09 August 2012

Rooms With a View

Vilhelm Hammershoi, Interior, 1901.

In April-July 2011, the Metropolitan Museum of Art had an exhibition of some seventy paintings, drawings, and watercolors, mostly by Romantic artists of the earlier 19th century. (This first picture is an exception.) These are for the most part, small paintings whose main detail is a window. These are the kind of paintings you would want for your home, paintings of familiar things, sometimes slightly gossipy details of interior decoration and dress, often quite lyrical.

The window frame solves the problem of the focus of the painting, and the light, and often encourages the strong use of vertical lines, as in the folds of a woman's dress or curtains, or the legs of the furniture. The window frame also both narrows down the field of vision, and opens it up on the other side. Great play is made of fine detail against the comparative barrenness of household rooms of the period and the multiplicity of rectangles to be found in a room: you can see artists discovering abstract painting. There are many variations on simple themes: a girl at a window, an artist at a window. Sometimes the artists play against the idea of windows and show them blocked. The artists explore shadows and reflections. None of these paintings is a profound statement about Man or Art or God or Society,  but all of them with their muted colors show great tenderness and respect for the importance of the small things of our lives.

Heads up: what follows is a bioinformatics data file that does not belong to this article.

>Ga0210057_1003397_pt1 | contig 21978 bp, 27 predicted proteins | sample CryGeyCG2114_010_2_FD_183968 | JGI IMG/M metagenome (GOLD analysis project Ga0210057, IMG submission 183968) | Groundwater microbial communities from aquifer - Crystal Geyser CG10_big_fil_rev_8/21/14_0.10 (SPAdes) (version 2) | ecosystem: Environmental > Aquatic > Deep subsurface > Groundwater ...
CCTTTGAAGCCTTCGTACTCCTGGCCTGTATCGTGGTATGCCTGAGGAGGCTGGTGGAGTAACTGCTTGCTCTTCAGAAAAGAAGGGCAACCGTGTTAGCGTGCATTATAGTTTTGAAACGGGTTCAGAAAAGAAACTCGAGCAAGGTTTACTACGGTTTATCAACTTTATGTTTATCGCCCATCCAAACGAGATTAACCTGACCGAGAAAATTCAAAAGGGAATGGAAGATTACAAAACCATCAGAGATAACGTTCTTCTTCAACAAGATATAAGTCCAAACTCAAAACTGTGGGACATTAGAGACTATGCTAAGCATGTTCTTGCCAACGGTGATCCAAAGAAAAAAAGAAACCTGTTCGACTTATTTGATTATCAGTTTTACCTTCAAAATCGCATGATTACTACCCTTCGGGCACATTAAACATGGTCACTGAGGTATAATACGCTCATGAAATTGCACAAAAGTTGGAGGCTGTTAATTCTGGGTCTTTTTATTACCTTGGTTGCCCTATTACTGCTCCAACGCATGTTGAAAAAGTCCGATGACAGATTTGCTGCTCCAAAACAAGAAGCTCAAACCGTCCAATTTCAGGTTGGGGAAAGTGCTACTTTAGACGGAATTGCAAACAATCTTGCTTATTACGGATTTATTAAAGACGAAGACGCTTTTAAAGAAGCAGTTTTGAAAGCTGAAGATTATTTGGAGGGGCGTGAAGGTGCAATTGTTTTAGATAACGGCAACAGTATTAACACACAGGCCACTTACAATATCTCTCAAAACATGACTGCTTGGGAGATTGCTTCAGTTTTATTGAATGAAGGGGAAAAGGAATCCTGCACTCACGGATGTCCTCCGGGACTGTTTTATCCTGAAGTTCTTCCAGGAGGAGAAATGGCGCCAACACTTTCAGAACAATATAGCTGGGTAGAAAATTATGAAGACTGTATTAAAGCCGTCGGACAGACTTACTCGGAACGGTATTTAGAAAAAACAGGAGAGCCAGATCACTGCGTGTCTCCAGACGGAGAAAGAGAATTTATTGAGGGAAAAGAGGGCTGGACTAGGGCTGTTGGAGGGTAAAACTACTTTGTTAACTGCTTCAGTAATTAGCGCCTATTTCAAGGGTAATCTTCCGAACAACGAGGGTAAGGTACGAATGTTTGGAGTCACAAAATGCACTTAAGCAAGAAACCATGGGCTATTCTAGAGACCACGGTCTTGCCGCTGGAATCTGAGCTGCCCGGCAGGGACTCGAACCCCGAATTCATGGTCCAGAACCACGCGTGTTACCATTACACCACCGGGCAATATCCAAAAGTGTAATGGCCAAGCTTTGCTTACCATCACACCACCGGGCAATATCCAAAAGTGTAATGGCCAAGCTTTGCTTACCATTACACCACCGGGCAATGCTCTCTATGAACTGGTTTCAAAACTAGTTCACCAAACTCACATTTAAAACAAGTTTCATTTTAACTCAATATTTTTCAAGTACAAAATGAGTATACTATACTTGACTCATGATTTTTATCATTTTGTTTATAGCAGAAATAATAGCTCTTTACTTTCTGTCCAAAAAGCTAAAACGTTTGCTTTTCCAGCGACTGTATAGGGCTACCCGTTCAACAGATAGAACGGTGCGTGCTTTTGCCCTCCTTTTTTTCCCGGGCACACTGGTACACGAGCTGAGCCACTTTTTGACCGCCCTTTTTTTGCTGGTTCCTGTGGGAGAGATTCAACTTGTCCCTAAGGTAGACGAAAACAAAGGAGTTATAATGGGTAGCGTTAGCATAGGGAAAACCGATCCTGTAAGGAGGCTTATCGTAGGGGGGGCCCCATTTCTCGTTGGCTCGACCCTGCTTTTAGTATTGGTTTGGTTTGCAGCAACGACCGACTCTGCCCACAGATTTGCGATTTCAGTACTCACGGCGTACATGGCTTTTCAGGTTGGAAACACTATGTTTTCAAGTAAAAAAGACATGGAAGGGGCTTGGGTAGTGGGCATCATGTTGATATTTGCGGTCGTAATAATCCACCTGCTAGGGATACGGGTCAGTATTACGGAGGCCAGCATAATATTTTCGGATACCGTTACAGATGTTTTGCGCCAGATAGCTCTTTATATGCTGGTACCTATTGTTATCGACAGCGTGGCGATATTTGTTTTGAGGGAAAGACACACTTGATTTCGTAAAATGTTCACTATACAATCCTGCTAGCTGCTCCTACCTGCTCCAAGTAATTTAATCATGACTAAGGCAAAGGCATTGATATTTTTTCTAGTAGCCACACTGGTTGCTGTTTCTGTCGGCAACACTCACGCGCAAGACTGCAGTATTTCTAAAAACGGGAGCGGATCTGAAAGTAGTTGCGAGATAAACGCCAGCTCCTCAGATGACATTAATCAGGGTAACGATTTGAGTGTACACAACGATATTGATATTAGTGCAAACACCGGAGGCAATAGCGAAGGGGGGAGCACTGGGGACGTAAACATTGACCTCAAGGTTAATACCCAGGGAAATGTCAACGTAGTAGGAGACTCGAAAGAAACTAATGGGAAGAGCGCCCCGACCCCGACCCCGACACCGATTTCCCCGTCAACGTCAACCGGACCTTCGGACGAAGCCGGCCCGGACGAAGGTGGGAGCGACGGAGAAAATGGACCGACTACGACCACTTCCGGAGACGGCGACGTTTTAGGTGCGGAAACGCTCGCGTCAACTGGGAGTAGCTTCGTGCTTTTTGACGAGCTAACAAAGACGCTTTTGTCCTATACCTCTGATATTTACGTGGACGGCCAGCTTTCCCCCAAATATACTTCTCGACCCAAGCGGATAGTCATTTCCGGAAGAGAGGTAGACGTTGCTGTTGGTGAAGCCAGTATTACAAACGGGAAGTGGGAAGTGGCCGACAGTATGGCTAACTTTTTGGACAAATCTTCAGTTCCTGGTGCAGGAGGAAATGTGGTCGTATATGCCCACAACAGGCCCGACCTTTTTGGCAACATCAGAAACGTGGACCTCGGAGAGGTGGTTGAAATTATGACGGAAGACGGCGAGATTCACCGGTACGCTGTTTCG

Caspar David Friedrich, Woman at the Window, 1822. 

 Martin Drolling, Girl Tracing a Drawing, early 19th C.

 George Friedrich Kersting, Woman Embroidering, 1811.

 George Friedrich Kersting, Couple Standing at the Window, 1817.

                                                             Johann Christian Dahl, View of Pillnitz Castle, 1823.

Adolph Menzel, View from a Window in Marienstrasse, 1867.

 Wilhelm Bendz, Interior from Amaliegade with the Artist's Brothers, ca. 1829. 

 Carl Wilhelm Gropius, Sitting Room, ca. 1830.

 Jean Alaux, Louis Vincent Palliere in His Room at the Villa Medici, 1817.

Jean Alaux, Picot in His Studio at the Villa Medici, 1817.
 Leon Cogniet, The Artist in His Room at the Villa Medici, 1817.

 Anton Dieffenbach, Window in Sunlight, 1856.

Adolph Menzel, The Artist's Sitting Room in Ritterstrasse, 1851.

 Carl Gustav Carus, Studio Window, 1823-4.

The pictures here are scanned from the MMA catalog, Rooms With A View: The Open Window in the 19th Century (Yale University Press, New Haven and London, 2011).

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